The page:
Any facts about needing an engineers report for the added weight of a Solar Water Heating System on the roof?
Yes, thanks…was looking for something that suggested making sure the truss system was adequate and even though you are in FL, it should be sufficient. Thanks again.
Not you but the article…Sorry
With the additional use and types of solar heating we’ll be seeing… this and the installation on concrete tile roofs should be interesting.
I drove by the other day and could see them “chipping” some holes in the tiles to install the mounts for the solar collectors… ooops.
Good topic Paul. Thanks
I wish whoever installed my neighbors panels had done that. During Wilma, his solar panels and the tiles they were mounted to, ended up tearing off one of the side awnings to my house and then, the tiles crashed through my hurricane rated door window, which landed in the living room!:shock::shock:
The added weight of the panels and water wasn’t that much, but they do need to be secured to the roof framing, so they don’t end up down the street…
Secured yes… an un-sealed/flashed hole through the tiles for the mounts?.. the installer can do better.
Does anyone know what kind of weight these panels typically are?
Guess that does add a bunch of weight if you have quite a few of them. Thanks Jeff
Notice it listed “dry” weight, but not “wet” weight. My guess would be closer to 100 lbs (panel alone) when filled. Depending on the system I would assume 4 panels minimum.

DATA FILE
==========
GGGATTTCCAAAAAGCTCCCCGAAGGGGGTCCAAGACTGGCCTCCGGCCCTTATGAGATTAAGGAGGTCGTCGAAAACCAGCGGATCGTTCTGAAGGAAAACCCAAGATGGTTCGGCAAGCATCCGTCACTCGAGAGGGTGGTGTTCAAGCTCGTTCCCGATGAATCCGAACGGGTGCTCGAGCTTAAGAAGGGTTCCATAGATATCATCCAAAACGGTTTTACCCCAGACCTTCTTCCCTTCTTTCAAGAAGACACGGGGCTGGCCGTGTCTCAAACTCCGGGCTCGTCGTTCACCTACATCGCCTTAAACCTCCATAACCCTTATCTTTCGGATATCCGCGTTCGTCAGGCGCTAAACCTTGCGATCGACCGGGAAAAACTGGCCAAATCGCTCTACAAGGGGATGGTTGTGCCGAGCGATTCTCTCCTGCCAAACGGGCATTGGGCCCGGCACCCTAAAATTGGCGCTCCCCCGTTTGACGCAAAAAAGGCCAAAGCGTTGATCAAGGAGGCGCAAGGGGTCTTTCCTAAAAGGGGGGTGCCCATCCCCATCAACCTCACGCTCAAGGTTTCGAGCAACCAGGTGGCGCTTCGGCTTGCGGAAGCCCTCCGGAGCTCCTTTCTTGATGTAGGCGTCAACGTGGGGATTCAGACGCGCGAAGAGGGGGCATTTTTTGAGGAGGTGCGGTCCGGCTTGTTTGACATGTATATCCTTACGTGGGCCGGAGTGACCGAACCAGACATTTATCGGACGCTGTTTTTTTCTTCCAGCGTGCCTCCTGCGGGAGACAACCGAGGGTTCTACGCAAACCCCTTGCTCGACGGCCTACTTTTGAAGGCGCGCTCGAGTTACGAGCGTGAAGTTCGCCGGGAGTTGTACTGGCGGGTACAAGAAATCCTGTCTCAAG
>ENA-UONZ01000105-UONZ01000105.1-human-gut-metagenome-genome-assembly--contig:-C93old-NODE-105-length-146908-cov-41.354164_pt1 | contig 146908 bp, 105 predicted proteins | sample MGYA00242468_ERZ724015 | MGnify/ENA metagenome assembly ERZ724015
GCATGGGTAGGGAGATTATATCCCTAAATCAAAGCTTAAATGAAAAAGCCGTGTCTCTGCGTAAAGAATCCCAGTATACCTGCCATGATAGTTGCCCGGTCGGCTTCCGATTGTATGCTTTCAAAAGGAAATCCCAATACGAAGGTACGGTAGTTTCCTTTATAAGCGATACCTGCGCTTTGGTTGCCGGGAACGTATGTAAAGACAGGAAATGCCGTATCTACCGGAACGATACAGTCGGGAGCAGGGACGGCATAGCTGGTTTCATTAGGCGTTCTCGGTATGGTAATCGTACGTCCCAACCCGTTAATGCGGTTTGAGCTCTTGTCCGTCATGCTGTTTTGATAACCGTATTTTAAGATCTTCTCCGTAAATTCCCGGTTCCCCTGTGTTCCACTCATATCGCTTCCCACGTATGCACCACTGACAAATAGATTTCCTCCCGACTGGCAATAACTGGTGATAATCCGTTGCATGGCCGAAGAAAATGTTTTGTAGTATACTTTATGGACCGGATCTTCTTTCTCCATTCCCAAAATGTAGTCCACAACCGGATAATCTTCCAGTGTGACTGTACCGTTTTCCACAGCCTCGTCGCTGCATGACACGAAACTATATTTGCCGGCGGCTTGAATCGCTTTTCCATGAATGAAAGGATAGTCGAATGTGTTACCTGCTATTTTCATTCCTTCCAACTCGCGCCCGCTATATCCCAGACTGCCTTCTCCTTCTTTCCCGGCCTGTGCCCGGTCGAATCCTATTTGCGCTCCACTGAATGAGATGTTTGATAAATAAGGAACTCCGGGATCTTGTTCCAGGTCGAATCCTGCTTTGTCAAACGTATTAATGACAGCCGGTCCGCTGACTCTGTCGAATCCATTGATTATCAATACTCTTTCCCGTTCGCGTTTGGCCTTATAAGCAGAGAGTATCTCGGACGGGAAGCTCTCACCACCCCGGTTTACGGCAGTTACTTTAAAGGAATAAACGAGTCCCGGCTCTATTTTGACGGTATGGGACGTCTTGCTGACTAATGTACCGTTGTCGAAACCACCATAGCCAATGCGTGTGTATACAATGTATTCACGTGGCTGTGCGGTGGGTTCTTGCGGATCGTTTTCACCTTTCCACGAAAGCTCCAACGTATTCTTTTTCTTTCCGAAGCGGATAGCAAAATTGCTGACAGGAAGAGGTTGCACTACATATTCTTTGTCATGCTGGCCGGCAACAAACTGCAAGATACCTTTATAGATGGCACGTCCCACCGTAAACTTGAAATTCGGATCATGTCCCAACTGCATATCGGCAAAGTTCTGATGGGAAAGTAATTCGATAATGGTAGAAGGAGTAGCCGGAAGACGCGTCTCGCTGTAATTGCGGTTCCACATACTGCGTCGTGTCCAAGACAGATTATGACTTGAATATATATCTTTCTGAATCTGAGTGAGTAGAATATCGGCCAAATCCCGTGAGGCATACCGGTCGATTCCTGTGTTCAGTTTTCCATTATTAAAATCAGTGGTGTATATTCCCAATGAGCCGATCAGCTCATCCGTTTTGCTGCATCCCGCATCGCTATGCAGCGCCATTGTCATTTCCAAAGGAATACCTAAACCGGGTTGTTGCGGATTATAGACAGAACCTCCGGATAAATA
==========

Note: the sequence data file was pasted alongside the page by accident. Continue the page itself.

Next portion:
Adds up quick.
Went to a course on this issue. Was taught by a structural engineer. Going Green. Course was at WE Energy our local power company.
There are calculations the structural engineers use. The fasteners and locations are critical. The weight and location of the panels are critical. In this part of country snow load has too be calculated. The proper amount of trusses and support needs to be adequate for all this weight. There was discussion as far as new construction where most new trusses are 24" on center, versus old home construction that are 16" on center. 2 x 4 versus 2 x8, or 2 x 10.
Flashing and proper installation critical. Generally installations are 3 trade project. Example, carpenter, glazier, HVAC trades.
As Home Inspector’s something to learn about for inspection purposes.
It’s a science in itself. Permit required in our area. Prints need to be by architect, PE, or licensed design professional.
In Boulder County, a P.E. must sign/stamp off on solar panel supports, even if they are not on the roof (ground mounted), because of the danger of them blowing away.
I agree, the danger is uplift and positive wind load more than additional weight. The weight is spread over the roof, so the point loads are not great, but if the home is located in a high wind area, these things can take off.
Newer systems are evacuated tube (first photo) instead of flat plate collector, making them lighter and more wind resistant.